I came across some girls pondering over the “kaleeras” in a shop and making a choice from the many designers kaleeras displayed on the counter. I was curios to know how would they make a sound choice and what factors would help them make a choice. Their focus, as usual, was on the glitter and the shine, though artificial. added to the Kaleeras as one of them, perhaps more experienced, preferring one over the others, commented, ” this one would look so good in the photographs as it has the same shade as of your wedding lehnga”. 🙂 I was sad to notice that everything concerned with a marriage ritual has come to be appreciated only on the basis of its utility in the photographs. And why should it not be as the Photographs make way for the Facebook where the friends post “likes” or comments like awesome, wow. beautiful, nice ….etc. etc. Who cares for what these “kaleeras” are and why are they made, why are they tied to the wrist of the bride by all the relatives and especially how are they made. The culture of easily available ready made marriage items in the market has drifted the youngster miles away from the ritual and significance of, each and every, marriage ceremony.Have you ever wondered how much of love and care goes into the making of, seemingly insignificant, paraphernalia connected with the Hindu marriage ceremonies that have, sadly, become a “old fashioned” rituals for the youngsters? And the picture of my petite and slim daughter carrying the weight of Kaleera with the help of her Mami and brother made me think of another angle of the logic behind kaleeras. It is, perhaps, symbolic of the load that a young girl would have to carry throughout her life when she has to be a mother and a caretaker of the family! “Kaleera” which is a must have for a bride in Himachal, make s bride look complete.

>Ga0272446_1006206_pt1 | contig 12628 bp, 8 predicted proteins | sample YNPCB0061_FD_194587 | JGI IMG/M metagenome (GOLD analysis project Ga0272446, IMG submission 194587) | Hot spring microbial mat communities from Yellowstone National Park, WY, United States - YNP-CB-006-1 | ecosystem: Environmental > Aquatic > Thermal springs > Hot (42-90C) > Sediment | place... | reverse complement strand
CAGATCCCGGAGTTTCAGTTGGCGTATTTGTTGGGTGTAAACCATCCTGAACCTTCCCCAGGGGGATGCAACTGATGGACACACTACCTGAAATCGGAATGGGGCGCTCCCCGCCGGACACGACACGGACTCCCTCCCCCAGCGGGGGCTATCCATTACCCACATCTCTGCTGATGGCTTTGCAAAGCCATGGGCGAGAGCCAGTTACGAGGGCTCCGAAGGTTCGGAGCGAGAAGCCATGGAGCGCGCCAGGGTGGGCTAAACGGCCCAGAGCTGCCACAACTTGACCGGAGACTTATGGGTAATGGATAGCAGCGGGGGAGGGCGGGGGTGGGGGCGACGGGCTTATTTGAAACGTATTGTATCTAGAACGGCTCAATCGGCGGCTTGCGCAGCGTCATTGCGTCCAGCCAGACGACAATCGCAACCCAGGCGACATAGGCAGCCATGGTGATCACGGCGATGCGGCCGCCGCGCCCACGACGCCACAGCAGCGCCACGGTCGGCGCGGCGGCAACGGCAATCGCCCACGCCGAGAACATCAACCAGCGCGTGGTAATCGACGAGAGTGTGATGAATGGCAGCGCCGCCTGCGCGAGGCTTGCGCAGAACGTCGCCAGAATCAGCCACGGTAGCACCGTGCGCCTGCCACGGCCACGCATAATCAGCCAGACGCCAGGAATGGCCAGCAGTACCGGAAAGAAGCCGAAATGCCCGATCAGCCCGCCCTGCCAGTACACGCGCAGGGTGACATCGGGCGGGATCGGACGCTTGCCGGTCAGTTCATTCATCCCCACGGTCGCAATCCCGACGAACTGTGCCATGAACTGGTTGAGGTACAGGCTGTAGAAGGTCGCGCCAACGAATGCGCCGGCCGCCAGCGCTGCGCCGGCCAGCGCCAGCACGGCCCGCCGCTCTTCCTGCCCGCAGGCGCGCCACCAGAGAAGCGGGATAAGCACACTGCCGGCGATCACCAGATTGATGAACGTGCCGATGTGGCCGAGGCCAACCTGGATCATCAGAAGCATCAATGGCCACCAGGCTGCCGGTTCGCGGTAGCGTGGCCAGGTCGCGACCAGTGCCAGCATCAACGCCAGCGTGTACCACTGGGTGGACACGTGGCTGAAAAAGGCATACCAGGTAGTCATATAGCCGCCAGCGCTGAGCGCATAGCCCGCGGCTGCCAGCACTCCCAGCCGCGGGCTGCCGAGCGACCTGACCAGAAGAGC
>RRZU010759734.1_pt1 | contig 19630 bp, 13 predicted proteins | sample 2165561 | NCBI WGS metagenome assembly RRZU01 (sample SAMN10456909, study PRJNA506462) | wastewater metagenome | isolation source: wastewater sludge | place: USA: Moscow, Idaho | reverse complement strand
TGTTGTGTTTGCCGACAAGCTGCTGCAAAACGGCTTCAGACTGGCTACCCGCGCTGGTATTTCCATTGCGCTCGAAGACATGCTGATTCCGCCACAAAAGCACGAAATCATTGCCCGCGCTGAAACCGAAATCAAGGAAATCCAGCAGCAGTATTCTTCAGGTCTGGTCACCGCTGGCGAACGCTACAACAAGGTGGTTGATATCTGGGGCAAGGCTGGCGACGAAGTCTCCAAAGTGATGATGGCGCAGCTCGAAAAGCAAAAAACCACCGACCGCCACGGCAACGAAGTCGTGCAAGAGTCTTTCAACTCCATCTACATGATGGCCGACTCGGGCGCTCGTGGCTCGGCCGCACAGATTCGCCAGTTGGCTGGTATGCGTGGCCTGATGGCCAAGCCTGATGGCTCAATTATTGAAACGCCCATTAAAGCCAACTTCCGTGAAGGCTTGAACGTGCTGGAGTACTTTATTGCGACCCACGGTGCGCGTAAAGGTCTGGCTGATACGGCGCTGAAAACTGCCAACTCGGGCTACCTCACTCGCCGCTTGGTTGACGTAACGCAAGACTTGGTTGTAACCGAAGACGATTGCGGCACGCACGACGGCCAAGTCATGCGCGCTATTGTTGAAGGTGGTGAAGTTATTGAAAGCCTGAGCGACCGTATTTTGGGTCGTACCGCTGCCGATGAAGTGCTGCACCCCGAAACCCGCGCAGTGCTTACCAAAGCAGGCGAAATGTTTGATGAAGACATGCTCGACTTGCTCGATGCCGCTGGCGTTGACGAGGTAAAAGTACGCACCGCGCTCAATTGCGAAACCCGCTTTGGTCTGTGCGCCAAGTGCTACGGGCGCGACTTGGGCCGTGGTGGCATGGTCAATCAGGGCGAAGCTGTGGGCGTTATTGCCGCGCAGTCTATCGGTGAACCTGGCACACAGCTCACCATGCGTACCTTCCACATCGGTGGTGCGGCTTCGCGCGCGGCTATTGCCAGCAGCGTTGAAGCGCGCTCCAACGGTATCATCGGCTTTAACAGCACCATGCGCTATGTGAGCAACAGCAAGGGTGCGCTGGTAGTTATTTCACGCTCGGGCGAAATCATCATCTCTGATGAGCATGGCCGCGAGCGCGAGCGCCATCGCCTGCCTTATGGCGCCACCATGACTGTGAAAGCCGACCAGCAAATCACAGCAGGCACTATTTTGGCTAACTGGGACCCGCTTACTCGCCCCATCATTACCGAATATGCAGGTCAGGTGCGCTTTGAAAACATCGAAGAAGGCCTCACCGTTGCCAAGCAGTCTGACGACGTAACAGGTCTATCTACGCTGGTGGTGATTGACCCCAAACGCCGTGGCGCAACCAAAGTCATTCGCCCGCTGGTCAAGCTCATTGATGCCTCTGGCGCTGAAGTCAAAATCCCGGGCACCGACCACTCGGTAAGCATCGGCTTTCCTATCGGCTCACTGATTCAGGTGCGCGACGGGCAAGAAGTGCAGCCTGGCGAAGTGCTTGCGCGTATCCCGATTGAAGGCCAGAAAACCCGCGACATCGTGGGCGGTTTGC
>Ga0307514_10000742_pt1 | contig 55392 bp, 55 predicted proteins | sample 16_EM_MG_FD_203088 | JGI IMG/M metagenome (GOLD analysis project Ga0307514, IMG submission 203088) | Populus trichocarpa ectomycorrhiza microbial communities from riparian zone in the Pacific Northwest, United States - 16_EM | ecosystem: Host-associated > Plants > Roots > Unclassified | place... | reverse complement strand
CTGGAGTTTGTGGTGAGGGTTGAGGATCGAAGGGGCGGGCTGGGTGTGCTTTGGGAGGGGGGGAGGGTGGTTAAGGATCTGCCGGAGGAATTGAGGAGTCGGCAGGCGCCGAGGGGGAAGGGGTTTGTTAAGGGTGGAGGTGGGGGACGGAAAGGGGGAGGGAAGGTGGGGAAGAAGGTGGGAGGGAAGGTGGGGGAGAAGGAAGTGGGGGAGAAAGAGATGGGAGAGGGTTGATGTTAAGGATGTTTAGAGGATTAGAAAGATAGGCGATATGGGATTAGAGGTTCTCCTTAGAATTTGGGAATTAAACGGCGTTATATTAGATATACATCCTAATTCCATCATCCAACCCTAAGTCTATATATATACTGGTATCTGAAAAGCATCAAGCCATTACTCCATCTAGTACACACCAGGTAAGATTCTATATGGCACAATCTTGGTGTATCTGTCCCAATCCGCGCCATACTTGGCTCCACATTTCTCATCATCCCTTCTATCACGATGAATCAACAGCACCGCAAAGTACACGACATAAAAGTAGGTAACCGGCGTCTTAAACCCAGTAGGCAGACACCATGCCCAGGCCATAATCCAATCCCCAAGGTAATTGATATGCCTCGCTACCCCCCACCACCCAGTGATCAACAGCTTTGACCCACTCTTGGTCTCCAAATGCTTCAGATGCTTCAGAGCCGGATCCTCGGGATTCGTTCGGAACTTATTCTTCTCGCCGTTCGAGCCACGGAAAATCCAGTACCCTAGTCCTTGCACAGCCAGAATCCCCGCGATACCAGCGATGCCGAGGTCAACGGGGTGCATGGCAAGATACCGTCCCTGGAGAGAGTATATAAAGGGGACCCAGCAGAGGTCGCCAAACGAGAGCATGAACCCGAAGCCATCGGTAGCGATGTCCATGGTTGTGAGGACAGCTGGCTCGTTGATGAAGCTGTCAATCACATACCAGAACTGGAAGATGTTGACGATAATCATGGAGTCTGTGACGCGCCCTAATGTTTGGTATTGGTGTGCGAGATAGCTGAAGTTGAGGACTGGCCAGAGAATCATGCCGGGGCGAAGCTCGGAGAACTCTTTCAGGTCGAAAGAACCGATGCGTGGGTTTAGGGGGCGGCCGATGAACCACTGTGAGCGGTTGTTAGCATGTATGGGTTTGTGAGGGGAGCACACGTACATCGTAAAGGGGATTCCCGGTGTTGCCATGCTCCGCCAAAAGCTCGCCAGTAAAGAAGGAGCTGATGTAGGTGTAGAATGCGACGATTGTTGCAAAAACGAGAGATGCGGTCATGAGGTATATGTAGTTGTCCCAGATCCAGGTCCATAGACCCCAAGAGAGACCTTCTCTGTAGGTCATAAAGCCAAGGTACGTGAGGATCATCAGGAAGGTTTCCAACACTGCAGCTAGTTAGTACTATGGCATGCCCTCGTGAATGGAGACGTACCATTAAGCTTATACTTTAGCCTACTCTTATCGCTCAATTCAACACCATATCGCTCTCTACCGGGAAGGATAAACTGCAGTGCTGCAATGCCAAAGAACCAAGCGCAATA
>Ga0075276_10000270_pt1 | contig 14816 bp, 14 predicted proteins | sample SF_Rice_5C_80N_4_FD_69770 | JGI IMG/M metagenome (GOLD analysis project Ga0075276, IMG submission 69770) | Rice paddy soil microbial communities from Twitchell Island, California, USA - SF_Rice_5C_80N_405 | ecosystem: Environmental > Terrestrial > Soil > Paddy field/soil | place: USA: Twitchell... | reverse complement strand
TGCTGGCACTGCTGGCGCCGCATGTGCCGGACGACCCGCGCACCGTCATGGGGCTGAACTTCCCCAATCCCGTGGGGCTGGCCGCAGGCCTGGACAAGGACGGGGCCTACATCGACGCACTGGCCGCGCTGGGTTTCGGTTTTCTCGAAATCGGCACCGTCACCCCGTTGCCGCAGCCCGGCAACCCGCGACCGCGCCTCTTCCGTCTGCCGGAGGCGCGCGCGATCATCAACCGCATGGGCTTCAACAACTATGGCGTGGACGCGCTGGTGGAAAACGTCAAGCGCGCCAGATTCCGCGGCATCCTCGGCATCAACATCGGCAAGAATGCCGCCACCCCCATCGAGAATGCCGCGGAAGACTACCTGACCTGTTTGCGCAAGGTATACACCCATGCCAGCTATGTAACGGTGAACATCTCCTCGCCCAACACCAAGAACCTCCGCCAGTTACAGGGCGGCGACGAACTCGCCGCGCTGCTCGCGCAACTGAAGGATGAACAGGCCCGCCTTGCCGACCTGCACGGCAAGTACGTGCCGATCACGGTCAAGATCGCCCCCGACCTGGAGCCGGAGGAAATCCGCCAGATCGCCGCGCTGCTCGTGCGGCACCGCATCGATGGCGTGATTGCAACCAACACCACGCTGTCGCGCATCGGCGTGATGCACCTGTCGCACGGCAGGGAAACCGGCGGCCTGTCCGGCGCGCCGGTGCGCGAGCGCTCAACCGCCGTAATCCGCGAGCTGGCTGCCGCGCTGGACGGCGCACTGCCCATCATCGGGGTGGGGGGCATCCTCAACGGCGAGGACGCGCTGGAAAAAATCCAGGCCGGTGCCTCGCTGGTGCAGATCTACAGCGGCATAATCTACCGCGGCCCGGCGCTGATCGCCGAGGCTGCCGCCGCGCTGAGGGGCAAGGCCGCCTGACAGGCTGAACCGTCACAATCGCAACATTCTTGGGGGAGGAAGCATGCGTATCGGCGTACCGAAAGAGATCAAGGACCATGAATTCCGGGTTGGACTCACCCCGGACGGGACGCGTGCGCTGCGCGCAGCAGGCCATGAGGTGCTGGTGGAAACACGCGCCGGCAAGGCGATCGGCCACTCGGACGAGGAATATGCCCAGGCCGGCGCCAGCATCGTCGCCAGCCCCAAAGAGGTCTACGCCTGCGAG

The basic material needed for a kaleera are good quality and shapely coconuts, some full and a few cut to halves in the shape of a bowl. The red Mauli ( cotton thread colored red on an auspicious day), Kaudis (natural shells with a hole made) and a few colorful pieces of cloths, and of course a sturdy big needle!
Holes are made in the big round coconut shell one at the bottom, one at the top and four on all four sides of the coconut. The mauli thread is passed through these holes and then the experienced hands start putting the shells and plaiting the three portions of the mauli in the fashion of a plait! In between the square colorful silk or cotton pieces, folded in a cylindrical shape, are woven during the plaiting to add color to the kaleera.The four holes on all four sides have the half coconut pieces held by the woven mauli in the similar manner.
It is time consuming exercise but all the time spent in the making of the kaleera is the time when you are mentally focusing on the marriage of your daughter, your love and blessings get woven along with the shells and small pieces of cloths in the kaleera. It is something which is love personified in a simple manner.
I watched with love how KS my husband would also help us in making kaleeras. For the wedding of my eldest daughter, “Project kaleera” was an activity where all the members of the family contributed their mite!
I asked an elderly woman about the utility of kaleera and her reply was that the brides in olden days could munch the coconut to drive away the pangs of hunger as the new bride was not allowed to eat anything cooked in her new home till she had worshiped the source of water and the Peepal tree. After the marriage the sisters and Bua’s of the bridegroom would share all the kaleera that the new bride would bring to the family.
But these days every ritual has become a mock exercise and so have become the kaleeras of yesteryear, the mock kaleeras!